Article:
“In the third quarter, we are going to see strong investment numbers, because of the European crisis, the debt downgrade in the United States and poor economic figures coming from the United States which have created a concern in investors’ mind that we may be heading back to another recession,” World Gold Council Managing Director for Investment Marcus Grubb said.
“It sends liquidity into gold,” Grubb said in a telephone interview.
David Lamb, WGC managing director for jewelry, said economic gloom will hit gold jewelry appetites in western markets, but jewelry buying in India and China – which together account for 55 percent of global jewelry demand – remains very strong.
“If you add that up, because of the biggest and most dynamic move (in gold jewelry demand) eastwards, we think this year will show an overall positive trend,” Lamb said.
Given the market volatility, a falling USD and increasing demand HCM expect to see Gold trading at $2500 in 2012, Shayne Heffernan said today.
Even though the gold price faded in the following three years, sinking below $US400/oz, the South African stocks maintained a lot of their gains.
Gold Demand and Supply – Second quarter 2011
- Gold demand totalled 919.8 tonnes in the second quarter of 2011, down 17% year-on-year. Improved levels of demand in the jewellery and technology sectors were more than offset by weaker investment demand, which was due primarily to a decline in ETF demand from the very strong levels seen in Q2 2010.
- The gold price reached a series of new record highs during the second quarter and the average price for the period was up 26% year-on-year and up 9% on the prior quarter. After reaching a high of US$1,541 in early May, aided by soaring commodity prices and continued concerns over the outlook for western economies, gold corrected back to US$1,500/oz. However, gold was relatively protected from the sharp sell-off that affected many commodities and the dip provided jewellery consumers and investors alike with an opportune entry point.
- Jewellery demand of 442.5 tonnes was 6% higher year-on-year as a number of key markets posted solid growth. India, China and Turkey (which together account for over 50% of global jewellery demand) generated combined growth of 16% although this was countered by weakness in other markets, most notably those in the west. The US$ value measure of global gold jewellery demand grew by 34% year-on-year to reach US$21.4bn.
- A 37% year-on-year decline in investment demand was almost entirely driven by ETFs and similar products. Although ETFs witnessed solid net inflows of almost 52 tonnes during the quarter (almost entirely reversing the 62.1 tonnes of net outflow from Q1), the 82% fall in demand reflects the comparison with Q2 1010, when very sizeable levels of demand were generated by the escalation of the European debt crisis, resulting in the second highest quarter on record for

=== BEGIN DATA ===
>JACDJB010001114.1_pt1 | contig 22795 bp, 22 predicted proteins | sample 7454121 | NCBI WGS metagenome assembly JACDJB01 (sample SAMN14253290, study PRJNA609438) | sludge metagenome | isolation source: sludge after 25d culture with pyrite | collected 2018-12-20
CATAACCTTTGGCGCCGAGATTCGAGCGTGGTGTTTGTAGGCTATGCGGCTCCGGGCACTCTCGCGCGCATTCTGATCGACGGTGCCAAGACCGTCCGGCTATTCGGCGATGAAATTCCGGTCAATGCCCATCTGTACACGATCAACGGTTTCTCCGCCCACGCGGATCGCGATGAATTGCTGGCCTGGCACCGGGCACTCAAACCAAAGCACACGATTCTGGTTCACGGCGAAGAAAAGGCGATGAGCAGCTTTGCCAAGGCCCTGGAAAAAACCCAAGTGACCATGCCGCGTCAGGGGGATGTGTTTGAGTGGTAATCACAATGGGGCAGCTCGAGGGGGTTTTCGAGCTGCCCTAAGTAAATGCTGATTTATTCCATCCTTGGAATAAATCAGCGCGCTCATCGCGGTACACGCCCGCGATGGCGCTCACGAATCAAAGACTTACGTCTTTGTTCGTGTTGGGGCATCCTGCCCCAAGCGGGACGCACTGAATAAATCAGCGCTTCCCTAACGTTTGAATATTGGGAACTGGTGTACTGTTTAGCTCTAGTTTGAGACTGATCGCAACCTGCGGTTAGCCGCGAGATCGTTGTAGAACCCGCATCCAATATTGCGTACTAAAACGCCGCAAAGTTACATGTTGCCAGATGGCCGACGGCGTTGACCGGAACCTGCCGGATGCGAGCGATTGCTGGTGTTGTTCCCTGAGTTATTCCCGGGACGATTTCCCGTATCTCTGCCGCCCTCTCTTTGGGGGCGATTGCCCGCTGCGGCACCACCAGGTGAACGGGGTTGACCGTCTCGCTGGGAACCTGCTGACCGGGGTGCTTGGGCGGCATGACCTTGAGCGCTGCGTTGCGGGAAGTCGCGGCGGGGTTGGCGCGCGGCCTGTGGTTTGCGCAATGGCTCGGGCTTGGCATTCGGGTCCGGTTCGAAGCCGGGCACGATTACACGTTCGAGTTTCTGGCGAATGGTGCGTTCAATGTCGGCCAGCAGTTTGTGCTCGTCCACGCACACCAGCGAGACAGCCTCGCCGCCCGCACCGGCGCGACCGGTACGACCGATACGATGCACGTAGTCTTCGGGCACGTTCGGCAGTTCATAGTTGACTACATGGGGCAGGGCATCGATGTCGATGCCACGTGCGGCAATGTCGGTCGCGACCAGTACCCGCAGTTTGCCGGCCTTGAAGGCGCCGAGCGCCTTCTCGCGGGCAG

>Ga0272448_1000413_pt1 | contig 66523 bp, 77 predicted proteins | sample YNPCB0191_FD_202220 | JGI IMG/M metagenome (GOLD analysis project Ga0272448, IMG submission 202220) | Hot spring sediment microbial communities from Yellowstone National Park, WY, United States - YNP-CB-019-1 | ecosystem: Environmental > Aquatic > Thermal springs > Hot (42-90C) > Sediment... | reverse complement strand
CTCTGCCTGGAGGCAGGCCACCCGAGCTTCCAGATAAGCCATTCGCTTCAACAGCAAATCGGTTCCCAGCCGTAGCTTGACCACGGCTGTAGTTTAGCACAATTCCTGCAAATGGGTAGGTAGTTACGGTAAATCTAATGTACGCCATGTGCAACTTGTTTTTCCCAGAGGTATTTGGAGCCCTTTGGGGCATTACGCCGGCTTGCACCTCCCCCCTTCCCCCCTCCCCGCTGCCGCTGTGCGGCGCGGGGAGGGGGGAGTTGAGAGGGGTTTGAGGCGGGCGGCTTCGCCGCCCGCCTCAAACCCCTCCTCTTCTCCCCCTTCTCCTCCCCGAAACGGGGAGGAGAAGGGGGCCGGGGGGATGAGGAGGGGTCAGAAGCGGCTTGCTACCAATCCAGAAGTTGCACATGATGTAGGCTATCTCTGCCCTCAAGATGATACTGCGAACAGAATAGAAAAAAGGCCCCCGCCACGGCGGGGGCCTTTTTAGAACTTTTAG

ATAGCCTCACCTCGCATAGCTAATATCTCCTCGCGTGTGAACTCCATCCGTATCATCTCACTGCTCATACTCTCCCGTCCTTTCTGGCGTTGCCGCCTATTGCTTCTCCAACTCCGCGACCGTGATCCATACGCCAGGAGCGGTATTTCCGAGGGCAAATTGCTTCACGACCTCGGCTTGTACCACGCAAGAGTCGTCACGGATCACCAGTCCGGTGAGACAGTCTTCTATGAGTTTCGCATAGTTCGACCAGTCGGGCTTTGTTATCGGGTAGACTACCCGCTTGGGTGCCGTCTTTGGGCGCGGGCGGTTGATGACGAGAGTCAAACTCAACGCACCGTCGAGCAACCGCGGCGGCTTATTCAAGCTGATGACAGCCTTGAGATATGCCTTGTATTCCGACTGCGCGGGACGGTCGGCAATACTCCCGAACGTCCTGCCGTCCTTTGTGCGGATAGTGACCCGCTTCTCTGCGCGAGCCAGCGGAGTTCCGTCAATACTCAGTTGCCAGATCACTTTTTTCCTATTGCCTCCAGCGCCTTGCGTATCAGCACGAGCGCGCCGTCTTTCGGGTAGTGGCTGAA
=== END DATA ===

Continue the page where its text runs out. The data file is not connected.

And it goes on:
- Looking at physical demand for bars and coins, the second quarter witnessed growth of 9%. The geographical distribution of this demand was widespread, with a number of countries from all regions generating decent growth. Turkey and India were the two strongest markets, chalking up growth rates of 90% and 78% respectively. China also accounted for a significant portion of the growth in global demand.
- Second quarter demand for gold used in the technology sector was up by a modest 2% at 117.9 tonnes. This growth was wholly generated by an increase in demand from the electronics segment, which generated a record demand value of US$4.1bn. Gold used in dentistry continued to decline.
- The second quarter supply of gold was little changed year-on-year. Mine production, the only component of supply to make a positive contribution, rose by 7% to 708.8 tonnes. Producer de-hedging exerted a modest negative influence on supply, as did the official sector. Central banks generated another quarter of net purchases, more than quadrupling the levels of Q2 2010. Recycling activity, the final component of supply, was 3% down year-on-year, as consumers in many markets held off on selling their existing ‘loose’ holdings of gold in anticipation of higher prices.